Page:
- Fast destination selection
- speedy route calculation and recalculation
- excellent user interface
- delivers true door-to-door navigation.
- Navigation problems experienced
- map base has several omissions
- does not allow calculation of alternative routes.
Destinator, from PowerLOC Technologies, transforms a Pocket PC handheld into a well-featured in-car navigation system. First experiences with Destinator are remarkable: it locks on quickly to accessible GPS satellites to map and display your location on the Pocket PC screen; then you are literally talked to your destination -- corner by corner and roundabout by roundabout. But, as with many first-generation products, a few glitches emerge when it is put through its paces.
Installation & setup
Out of the box you get the installation CD (which also provides the user manual), a 12-channel GPS satellite receiver and a curly coiled lead that connects the receiver both to the Pocket PC and to the cigarette lighter socket to power the GPS receiver and charge the Pocket PC during the journey. A rather flimsy 'pronged' cradle support is supplied to attach the Pocket PC to a dashboard ventilation vent -- a 'stalked' cradle that attaches to the windscreen would be preferable. Software installation is straightforward: the CD auto-boots in your PC and automatically detects the amount of internal and storage card memory available in the connected Pocket PC. It then automatically suggests suitable locations in the internal and storage card for the Destinator program and the maps of the UK with their embedded location and Points of Interest databases. Destinator uses the Navtech map base, which splits the UK and Ireland into 7 segments -- the Midlands and South-West, South East (including London) Northern England, Northern Ireland, Scotland, Wales and the Irish Republic. Also supplied is a map of the major roads of continental Europe. During installation you can specify that all maps are loaded into the Pocket PC, or just the set that fits the available space and your journey requirements. The seven directories that comprise the entire map base range in size from 11MB to 44MB -- a full map base installation occupies around 170MB.. For his review we used an IBM Microdrive to provide the external storage. If you use CompactFlash cards as your external storage medium, a realistic minimum capacity is 64MB, into which you'll probably be able to squeeze two adjacent maps, depending on your home location. Destinator works with one map at a time and to specify a destination point you must have the appropriate map loaded (since each map base has its own embedded location and POI database) – even if you have installed the entire map base onto your Pocket PC.
Interface & ease of use
Destinator's user interface for the Pocket PC is well thought-out and easy to learn. Selections are made using soft buttons that are large enough to be activated with a fingertip, allowing some-selections to be made securely while on the move. To plan a journey you start by selecting the Home screen's Destination button and then choose either a city name, a street name or a post code -- whichever is the most convenient. Each successive component of the destination address is tapped out on a soft keyboard. Once you have got down to street level, Destinator lets you further refine the address with the house number -- offering, quite literally, door to door journey planning. Destinator also integrates with the Pocket PC's Pocket Outlook database, allowing you to select a contact and then map the address to specify it as a destination. Compared with some other Pocket PC-based navigation systems, Destinator offers a very slick, efficient and fast way of specifying destinations. Once your destination has been found in Destinator's database, you can either display a map centered on its location or start planning the route. Route planning is also well implemented and usually completes in an acceptable time (seconds more often than minutes). Destinator's Points of Interest (POI) databases are well integrated: you can specify which POIs to display or search for (restaurants, hotels, conference facilities and specifiable petrol stations such as Shell or Tesco) and then list those nearby and their distances. As you drive, Destinator's female persona talks you through each route change -- you get an early warning around two miles before a turn or roundabout, followed by a more detailed instruction a couple of hundred yards before, and again when you're about to make the manoeuvre. 'Take the roundabout, third exit', or 'Turn left in 200 yards' are typical instructions. If you don't take Destinator's advice the program will make a few attempts to get you back on track, but then capitulates gracefully by quickly recalculating a new route taking your current position as the start point. As you travel, Destinator offers two map styles for displaying your position and route: the 'flat' conventional display with your location at the centre and a '3D' display that emphasises the features immediately in front of your car. In practice, we found no advantage in the 3D display and the conventional map was set as the default display.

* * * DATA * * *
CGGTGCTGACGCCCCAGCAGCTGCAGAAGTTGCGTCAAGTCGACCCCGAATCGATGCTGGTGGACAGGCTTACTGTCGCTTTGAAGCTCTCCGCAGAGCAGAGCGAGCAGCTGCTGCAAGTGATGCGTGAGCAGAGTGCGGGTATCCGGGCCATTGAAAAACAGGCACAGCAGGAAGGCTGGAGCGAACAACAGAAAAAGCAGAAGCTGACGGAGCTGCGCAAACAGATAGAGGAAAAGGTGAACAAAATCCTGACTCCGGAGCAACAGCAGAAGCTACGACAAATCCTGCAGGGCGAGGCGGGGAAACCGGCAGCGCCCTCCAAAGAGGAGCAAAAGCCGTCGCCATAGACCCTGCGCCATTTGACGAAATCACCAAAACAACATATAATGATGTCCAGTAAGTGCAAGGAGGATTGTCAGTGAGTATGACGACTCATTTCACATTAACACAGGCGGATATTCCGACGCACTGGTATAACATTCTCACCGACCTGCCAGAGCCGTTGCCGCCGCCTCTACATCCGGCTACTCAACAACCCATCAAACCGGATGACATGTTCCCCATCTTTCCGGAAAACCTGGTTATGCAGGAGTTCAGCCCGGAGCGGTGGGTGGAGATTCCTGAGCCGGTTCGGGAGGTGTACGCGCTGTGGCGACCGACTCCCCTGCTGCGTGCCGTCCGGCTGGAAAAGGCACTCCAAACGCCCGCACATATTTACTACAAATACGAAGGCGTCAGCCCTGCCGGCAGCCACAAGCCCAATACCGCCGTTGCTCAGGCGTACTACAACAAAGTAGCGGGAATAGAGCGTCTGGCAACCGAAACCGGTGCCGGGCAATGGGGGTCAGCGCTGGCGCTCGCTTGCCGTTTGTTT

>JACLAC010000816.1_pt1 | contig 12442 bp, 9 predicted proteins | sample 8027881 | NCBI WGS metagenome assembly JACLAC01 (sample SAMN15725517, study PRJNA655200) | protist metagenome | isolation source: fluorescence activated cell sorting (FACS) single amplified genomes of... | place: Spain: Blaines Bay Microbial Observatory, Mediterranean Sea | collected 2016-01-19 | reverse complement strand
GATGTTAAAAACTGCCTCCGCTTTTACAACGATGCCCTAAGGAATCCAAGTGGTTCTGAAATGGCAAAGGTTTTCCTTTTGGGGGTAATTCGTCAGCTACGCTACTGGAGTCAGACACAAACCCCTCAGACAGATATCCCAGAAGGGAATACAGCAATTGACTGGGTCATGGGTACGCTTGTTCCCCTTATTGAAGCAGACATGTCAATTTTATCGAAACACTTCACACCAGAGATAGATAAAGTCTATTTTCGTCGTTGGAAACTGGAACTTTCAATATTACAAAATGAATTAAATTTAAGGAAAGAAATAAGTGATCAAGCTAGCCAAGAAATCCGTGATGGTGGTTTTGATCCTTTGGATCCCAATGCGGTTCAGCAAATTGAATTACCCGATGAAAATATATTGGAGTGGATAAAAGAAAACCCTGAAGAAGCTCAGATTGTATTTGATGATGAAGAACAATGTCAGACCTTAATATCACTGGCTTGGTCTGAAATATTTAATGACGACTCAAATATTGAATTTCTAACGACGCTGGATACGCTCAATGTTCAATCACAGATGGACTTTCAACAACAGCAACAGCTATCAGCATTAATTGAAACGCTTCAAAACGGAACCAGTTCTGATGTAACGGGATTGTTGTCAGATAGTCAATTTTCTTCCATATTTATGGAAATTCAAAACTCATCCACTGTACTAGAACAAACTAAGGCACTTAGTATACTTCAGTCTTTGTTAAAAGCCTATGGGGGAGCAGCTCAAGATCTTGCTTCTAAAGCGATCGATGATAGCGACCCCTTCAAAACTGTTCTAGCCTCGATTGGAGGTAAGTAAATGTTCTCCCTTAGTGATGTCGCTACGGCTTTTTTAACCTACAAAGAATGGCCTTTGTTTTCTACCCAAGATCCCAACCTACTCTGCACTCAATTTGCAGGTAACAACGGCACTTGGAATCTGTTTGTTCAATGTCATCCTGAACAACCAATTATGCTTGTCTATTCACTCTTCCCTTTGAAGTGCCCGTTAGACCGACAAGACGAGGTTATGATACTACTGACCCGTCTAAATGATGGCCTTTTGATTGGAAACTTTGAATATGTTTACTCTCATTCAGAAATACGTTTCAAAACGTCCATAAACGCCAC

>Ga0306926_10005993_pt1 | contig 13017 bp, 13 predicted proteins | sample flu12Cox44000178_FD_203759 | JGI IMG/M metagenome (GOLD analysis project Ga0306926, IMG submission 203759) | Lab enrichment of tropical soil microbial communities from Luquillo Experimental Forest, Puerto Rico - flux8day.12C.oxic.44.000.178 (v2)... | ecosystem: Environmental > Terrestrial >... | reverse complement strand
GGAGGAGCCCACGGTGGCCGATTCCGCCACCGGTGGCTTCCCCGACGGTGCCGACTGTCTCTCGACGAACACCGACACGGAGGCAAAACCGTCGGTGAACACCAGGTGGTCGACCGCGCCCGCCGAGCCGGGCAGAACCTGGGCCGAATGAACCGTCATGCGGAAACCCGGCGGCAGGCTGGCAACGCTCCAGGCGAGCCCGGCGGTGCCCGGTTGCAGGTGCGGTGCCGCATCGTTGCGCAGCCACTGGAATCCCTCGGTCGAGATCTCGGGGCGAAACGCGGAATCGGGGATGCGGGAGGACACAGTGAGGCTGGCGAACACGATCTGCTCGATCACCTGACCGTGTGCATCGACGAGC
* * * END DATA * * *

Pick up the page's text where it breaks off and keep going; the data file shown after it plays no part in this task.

We put Destinator through its paces in over 1,500 miles travelling from London to Devon and back and then to the North Midlands. Over this distance, two 'new' roundabouts were 'discovered' and on two other roundabouts the wrong exits were specified. This represents roughly the same level of map base errors we've experienced with similar products. A problem we haven't encountered with other products is that several small villages that figure prominently on OS and Harvey maps -- an example is Hexworthy on Dartmoor -- are not included in the NAVTECH map base. Also, some post codes are omitted from Destinator's database, most notably the E1 '9x' chunk in which ZDNet's UK base is located. The first indication of problems with Destinator's navigational ability came on a journey from Devon to London, when the program persistently tried to divert off the M4 at junction 17 to continue the journey along the A4 -- despite being instructed to find the quickest route! Destinator also proved incapable of dealing with large roundabouts: an example is the one that links the A50 with the M1. Here, if we'd followed Destinator's spoken instructions, we would have been taken up the northbound M1 instead of southbound. We encountered a similar problem on two other separate occasions where the spoken instructions and the displayed route differed on exiting large roundabouts. On both occasions the spoken directions then expired, leaving the visual display in the driving seat, as it were. One shortcoming in the Destinator's driving display is that although it indicates the road you are on and the distance to the next manoeuvre, it doesn't give your speed. Instead, there's an optional warning if you're over the speed limit. Unfortunately, this proved to be wrong about the prevailing speed limit more often than it was right: for example, it insisted that long stretches of the M1, M6 and M4 had a 50mph speed limit and frequently imposed a 30 or 40mph limit on unrestricted (60mph) roads. Rather than risk being constantly nagged several times a minute that you are speeding when you are driving perfectly legally, this potentially very useful service was soon turned off. Destinator has many admirable features. Its user interface is excellent; it operates quickly; you can plan journeys without needing the GPS receiver to be switched on; you can step through routes turn by turn and roundabout by roundabout; and you can also record and playback journeys. However, this is a first-generation product that lacks some of the features seen in second-generation Pocket PC navigators, including the ability to generate alternative routes and to recalculate a route to avoid a road block or to avoid a selected road. Some of the navigation errors we experienced can also be attributed to the software's first-generation status.